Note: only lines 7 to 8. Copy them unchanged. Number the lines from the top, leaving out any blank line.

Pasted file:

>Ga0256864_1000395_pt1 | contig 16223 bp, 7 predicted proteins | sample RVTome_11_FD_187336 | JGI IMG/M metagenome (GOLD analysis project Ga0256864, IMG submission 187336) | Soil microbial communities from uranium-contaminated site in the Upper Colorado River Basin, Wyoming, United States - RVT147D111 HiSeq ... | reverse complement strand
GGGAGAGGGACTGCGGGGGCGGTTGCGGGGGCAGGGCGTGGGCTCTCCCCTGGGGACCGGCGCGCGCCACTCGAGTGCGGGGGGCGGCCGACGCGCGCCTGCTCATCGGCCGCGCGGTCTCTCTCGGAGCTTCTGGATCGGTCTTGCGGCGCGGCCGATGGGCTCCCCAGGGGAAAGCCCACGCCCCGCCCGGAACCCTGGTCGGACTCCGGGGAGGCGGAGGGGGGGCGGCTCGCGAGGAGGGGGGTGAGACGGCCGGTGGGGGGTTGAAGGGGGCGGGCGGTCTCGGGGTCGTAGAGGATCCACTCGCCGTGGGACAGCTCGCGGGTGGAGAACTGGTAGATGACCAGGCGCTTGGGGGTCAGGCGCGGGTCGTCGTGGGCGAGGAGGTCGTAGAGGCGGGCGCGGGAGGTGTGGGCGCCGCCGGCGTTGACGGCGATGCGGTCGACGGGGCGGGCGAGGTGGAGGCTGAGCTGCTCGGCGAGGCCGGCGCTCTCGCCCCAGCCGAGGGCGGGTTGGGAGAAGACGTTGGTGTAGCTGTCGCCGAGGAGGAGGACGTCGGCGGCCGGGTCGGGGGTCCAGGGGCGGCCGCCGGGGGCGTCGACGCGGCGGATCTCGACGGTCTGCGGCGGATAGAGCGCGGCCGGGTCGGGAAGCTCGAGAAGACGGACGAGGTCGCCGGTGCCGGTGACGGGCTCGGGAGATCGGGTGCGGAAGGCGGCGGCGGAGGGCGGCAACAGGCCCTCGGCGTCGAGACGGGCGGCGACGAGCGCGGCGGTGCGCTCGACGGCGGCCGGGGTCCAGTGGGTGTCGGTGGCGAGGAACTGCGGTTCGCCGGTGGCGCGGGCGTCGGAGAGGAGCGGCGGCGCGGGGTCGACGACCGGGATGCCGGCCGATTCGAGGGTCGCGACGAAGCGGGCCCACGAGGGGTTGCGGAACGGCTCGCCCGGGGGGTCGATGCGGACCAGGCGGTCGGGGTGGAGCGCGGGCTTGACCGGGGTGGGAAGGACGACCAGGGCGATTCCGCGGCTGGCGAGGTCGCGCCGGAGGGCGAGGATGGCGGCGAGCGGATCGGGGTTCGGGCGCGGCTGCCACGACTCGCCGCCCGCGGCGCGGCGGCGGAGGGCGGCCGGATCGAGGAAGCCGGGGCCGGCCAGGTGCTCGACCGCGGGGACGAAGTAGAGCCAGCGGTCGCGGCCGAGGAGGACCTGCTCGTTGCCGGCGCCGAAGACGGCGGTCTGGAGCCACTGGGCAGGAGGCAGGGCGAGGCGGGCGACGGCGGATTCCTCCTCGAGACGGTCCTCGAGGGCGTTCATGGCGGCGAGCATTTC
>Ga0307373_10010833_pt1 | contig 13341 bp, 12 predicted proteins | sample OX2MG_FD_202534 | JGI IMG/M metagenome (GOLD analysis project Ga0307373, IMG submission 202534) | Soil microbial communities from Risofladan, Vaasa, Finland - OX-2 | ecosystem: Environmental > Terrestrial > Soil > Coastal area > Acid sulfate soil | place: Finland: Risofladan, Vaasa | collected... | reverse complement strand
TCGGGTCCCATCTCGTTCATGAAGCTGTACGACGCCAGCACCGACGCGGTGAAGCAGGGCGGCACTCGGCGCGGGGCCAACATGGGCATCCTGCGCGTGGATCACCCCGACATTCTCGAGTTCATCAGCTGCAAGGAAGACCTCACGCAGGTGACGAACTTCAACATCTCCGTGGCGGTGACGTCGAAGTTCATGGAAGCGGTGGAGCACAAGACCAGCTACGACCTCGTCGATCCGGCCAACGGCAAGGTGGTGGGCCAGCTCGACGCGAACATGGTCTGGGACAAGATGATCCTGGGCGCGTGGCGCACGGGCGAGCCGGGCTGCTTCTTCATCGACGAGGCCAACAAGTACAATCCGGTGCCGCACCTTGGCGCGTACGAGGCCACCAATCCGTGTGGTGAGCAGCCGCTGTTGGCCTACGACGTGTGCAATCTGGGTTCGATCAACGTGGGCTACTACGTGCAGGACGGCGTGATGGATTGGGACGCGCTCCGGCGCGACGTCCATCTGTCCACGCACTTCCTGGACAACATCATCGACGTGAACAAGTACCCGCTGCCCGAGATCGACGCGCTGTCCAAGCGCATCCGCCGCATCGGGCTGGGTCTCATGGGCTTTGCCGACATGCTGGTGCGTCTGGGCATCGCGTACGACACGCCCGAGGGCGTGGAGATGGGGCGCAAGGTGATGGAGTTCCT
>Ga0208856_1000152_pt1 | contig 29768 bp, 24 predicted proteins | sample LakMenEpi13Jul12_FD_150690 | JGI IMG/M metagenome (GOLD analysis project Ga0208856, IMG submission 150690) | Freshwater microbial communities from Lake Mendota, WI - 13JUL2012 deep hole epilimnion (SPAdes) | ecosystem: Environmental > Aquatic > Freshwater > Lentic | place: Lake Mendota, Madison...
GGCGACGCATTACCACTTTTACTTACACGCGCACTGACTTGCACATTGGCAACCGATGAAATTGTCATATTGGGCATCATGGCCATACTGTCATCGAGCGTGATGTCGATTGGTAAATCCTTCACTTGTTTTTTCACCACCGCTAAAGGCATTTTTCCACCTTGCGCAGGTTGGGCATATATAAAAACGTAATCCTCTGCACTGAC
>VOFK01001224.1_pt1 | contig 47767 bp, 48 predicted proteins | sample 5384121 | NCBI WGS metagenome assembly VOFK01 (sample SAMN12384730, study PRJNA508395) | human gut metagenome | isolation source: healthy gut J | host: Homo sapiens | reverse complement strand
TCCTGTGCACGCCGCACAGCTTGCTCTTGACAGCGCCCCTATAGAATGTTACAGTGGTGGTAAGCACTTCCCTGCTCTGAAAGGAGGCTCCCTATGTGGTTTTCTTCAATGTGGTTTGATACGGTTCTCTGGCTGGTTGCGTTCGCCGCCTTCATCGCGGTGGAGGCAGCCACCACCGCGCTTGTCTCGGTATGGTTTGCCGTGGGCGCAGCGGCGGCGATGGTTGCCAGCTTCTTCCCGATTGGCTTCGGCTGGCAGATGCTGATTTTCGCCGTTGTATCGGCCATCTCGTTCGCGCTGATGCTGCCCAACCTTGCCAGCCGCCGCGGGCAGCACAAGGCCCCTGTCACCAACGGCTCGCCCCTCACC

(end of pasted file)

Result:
>VOFK01001224.1_pt1 | contig 47767 bp, 48 predicted proteins | sample 5384121 | NCBI WGS metagenome assembly VOFK01 (sample SAMN12384730, study PRJNA508395) | human gut metagenome | isolation source: healthy gut J | host: Homo sapiens | reverse complement strand
TCCTGTGCACGCCGCACAGCTTGCTCTTGACAGCGCCCCTATAGAATGTTACAGTGGTGGTAAGCACTTCCCTGCTCTGAAAGGAGGCTCCCTATGTGGTTTTCTTCAATGTGGTTTGATACGGTTCTCTGGCTGGTTGCGTTCGCCGCCTTCATCGCGGTGGAGGCAGCCACCACCGCGCTTGTCTCGGTATGGTTTGCCGTGGGCGCAGCGGCGGCGATGGTTGCCAGCTTCTTCCCGATTGGCTTCGGCTGGCAGATGCTGATTTTCGCCGTTGTATCGGCCATCTCGTTCGCGCTGATGCTGCCCAACCTTGCCAGCCGCCGCGGGCAGCACAAGGCCCCTGTCACCAACGGCTCGCCCCTCACC